Collymore's World Cup Corner: England in Miami, Falcao's Injury, Villa to MLS

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Collymore's World Cup Corner:  England in Miami, Falcao's Injury, Villa to MLS
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1. England team to face Ecuador

I'm in Miami this week for England's two friendlies. Based on a little insider knowledge from a source working with the team, the lineup to face Ecuador on Wednesday looks like it will be as follows:

Ben Foster, Luke Shaw, Phil Jones, Phil Jagielka, Chris Smalling, Frank Lampard, Jack Wilshere, James Milner, Raheem Sterling, Wayne Rooney, Rickie Lambert up top

Wilfredo Lee/Associated Press

Of that XI, Jagielka and Rooney will, of course, start against Italy. Outside of those two, only Wilshere, Sterling and Milner have a realistic chance of getting into Roy Hodgson's England team for the World Cup opener.

Of those three, I would say Sterling is the most deserving of getting the chance, but Milner is probably the most likely, given Hodgson's pragmatic nature.

 

2. Big-name World Cup casualties

The European season is too much for players to bear. We have too many tournaments and too many demands on our best players. If the World Cup is going to maintain its status, we have to find a way to take the load off players in a World Cup year.

It's a huge shame to see players of the calibre of Colombia's Radamel Falcao missing out on the World Cup. Franck Ribery is a serious doubt also. Something needs to be done.

 

3. Why Miami for England?

Some people might be wondering why England have ended up in Miami, but it's the perfect spot to prepare for the World Cup. The climate is humid and sticky, just as it will be in Manaus for the Italy game.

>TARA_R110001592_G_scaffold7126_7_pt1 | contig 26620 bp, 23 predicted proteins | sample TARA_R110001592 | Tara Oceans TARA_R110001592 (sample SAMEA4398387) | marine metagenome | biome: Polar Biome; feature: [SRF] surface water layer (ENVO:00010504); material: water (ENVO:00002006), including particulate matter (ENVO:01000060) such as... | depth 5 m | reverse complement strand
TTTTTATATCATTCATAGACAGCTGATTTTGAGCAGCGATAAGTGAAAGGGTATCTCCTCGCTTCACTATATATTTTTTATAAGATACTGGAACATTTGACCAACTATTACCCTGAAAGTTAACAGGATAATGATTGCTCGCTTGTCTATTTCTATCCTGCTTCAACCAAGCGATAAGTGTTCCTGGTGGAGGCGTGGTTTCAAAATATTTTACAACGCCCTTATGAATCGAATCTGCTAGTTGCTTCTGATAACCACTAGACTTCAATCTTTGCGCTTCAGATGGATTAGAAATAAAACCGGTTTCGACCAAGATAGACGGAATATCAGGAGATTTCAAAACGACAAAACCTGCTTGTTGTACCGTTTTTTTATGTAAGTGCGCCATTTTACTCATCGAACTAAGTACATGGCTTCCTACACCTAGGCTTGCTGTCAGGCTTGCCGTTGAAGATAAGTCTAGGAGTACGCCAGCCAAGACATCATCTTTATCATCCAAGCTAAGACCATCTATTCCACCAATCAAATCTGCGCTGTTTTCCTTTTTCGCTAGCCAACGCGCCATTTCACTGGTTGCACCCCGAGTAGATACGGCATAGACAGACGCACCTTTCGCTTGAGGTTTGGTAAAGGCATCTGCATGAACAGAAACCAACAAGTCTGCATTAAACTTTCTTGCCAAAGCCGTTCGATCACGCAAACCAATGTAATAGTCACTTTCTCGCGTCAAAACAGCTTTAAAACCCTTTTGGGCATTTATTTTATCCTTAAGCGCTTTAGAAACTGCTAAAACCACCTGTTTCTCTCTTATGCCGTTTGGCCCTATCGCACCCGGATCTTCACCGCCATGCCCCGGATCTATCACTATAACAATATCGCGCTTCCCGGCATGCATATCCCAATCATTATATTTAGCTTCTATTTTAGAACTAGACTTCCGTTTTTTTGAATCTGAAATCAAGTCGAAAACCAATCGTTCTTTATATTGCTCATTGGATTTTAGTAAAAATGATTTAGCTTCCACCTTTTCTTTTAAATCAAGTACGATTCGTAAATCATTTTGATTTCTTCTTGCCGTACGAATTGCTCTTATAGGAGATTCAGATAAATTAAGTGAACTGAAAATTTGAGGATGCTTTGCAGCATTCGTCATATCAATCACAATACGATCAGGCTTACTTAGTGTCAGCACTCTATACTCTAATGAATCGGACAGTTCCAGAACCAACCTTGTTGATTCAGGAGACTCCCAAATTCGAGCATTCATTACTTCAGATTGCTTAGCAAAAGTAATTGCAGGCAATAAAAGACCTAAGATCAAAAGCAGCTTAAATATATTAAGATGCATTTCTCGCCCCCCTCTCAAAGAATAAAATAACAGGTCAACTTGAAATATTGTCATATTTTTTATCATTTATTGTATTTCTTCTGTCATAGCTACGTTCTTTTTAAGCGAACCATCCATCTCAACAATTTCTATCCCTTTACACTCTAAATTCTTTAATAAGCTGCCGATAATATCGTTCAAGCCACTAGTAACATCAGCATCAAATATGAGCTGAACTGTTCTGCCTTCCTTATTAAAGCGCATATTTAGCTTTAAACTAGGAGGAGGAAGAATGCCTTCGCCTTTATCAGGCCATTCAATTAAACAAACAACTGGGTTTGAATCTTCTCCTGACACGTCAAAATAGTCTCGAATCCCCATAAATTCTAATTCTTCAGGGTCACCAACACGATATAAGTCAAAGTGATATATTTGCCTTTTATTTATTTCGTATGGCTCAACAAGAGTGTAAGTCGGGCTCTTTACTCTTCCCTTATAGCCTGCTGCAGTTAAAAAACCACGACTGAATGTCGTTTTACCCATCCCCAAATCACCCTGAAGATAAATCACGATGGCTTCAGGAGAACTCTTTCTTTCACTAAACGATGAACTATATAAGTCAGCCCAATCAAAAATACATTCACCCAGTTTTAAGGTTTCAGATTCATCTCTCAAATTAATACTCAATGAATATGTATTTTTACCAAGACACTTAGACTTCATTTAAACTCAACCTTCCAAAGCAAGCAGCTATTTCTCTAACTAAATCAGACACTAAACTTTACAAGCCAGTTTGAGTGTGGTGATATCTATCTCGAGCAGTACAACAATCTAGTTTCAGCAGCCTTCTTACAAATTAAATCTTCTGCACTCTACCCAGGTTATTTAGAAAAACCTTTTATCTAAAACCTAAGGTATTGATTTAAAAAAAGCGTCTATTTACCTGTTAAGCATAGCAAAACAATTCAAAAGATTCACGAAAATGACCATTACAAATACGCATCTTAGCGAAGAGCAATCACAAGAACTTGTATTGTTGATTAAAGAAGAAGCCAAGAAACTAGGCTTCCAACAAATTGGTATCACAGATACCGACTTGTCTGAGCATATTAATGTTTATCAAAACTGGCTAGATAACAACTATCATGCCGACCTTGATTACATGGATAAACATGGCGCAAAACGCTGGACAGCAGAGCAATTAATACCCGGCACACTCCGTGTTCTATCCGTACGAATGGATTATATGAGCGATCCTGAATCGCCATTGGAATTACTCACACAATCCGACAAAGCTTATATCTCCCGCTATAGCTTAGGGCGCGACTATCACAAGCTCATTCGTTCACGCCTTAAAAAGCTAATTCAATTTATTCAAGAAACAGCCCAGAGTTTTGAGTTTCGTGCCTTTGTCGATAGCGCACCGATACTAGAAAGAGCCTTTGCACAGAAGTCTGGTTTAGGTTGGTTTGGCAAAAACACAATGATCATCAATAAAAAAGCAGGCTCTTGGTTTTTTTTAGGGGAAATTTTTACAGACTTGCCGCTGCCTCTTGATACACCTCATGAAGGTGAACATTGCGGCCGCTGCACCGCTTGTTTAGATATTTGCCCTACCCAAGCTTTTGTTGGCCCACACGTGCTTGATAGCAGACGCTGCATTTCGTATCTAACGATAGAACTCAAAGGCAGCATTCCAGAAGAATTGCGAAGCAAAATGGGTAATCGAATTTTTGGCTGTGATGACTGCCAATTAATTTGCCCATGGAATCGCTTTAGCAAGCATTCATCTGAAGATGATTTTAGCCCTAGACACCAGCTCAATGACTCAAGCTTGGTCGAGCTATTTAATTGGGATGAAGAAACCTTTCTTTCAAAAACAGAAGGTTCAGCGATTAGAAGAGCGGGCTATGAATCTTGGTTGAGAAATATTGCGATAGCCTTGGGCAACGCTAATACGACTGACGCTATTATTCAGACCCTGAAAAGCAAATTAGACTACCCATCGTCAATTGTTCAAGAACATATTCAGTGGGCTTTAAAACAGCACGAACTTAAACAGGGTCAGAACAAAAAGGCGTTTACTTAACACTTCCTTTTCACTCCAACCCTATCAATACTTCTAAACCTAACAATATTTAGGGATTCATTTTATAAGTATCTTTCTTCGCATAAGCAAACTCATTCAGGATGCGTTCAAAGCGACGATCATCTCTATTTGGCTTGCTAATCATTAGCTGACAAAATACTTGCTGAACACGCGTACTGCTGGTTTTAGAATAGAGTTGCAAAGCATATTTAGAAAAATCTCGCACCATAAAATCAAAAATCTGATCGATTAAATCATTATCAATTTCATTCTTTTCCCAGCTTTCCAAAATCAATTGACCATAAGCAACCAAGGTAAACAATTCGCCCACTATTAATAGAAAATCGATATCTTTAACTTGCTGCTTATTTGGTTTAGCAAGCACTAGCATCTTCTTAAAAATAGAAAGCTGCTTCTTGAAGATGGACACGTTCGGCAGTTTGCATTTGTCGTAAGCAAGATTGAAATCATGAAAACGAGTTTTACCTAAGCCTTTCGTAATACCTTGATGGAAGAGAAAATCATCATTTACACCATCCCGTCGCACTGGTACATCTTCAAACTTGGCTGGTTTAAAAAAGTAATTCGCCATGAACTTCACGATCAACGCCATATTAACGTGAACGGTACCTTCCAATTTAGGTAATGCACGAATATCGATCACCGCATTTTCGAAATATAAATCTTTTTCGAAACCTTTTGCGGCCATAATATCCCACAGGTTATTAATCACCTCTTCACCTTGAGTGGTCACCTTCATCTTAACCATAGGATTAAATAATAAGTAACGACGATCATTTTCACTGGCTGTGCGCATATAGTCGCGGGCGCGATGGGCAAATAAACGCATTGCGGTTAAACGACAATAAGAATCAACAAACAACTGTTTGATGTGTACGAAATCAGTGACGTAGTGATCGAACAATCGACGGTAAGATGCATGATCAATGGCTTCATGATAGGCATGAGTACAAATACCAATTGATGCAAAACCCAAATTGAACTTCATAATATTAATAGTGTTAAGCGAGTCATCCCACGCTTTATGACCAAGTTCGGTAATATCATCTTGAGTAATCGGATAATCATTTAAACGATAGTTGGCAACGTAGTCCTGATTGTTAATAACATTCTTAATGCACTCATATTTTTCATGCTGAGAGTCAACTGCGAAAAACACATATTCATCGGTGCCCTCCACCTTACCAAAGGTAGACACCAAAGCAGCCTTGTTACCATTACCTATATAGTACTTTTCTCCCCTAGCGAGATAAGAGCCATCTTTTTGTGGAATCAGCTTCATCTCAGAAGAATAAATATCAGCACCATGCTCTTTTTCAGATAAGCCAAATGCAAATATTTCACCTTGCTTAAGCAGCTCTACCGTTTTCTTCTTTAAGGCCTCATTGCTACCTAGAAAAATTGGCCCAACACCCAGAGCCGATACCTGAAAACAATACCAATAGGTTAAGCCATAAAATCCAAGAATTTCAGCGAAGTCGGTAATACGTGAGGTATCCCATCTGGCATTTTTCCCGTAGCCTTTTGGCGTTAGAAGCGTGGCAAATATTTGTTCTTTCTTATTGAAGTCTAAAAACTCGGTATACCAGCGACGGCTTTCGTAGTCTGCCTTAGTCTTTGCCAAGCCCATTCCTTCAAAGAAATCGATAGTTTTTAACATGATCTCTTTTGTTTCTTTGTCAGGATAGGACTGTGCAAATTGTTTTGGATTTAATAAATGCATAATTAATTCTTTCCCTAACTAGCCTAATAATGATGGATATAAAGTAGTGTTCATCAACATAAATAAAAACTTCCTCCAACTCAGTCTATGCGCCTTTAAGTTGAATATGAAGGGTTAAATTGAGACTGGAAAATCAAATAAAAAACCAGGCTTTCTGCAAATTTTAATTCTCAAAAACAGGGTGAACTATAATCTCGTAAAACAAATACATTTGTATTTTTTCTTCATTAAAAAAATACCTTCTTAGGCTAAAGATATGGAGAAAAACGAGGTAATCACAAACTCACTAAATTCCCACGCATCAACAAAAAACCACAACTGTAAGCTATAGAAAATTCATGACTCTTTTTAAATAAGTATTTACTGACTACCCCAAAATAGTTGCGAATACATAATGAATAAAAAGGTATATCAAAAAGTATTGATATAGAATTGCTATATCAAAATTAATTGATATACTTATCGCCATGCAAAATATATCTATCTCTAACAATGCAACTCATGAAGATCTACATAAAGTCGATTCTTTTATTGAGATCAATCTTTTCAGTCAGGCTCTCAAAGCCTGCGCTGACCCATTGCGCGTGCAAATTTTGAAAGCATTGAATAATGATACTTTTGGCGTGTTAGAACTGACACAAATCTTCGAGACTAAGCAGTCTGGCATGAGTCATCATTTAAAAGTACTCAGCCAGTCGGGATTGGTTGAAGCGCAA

There's a very calm attitude towards celebrity here. I've seen Micky Rourke, Craig David and a number of other famous faces down here. People leave them alone and the England players are getting a bit of space.

Richard Heathcote/Getty Images

It's also a good halfway house for England fans who won't make it to Brazil to get a glimpse of the team.

I was skeptical of England's preparations in South Africa at the 2010 World Cup—being kept away from the press and the fans in Rustenburg. It just wasn't the right way to go.

 

4. Lambert a proud Liverpool and England man

Rickie Lambert is a good technical player, a good link player and his body is still in very good shape. He's extremely reliable and will do very well at Liverpool.

Also, like his new team-mate Steven Gerrard, Lambert relishes being part of the England squad. He's proud, and his presence in the England dressing room can only help foster a mood of togetherness.

Should Lambert make a splash at Liverpool, it's not crazy to suggest he could still be in the England mix come Euro 2016.

 

5. David Villa is a massive coup for New York City FC and MLS 

David Villa's move to New York doesn't seem to have attracted that much attention in America outside of New York, where the signing was promoted with a huge banner in Times Square.

David Ramos/Getty Images

You'd think a marquee transfer such as that would be a really big story across the nation, but Rickie Lambert's move to Liverpool was given as many column inches in the national papers I saw.

MLS is 20 years old now. It's time for the league to grow and signings such as Villa's are a sign that things are moving in the right direction. The media needs to get on board and help the process.

NYC FC are clearly a club with big ambition. I wonder if they'll be in the conversation when we eventually get a global super-league of some kind. It's surely inevitable.

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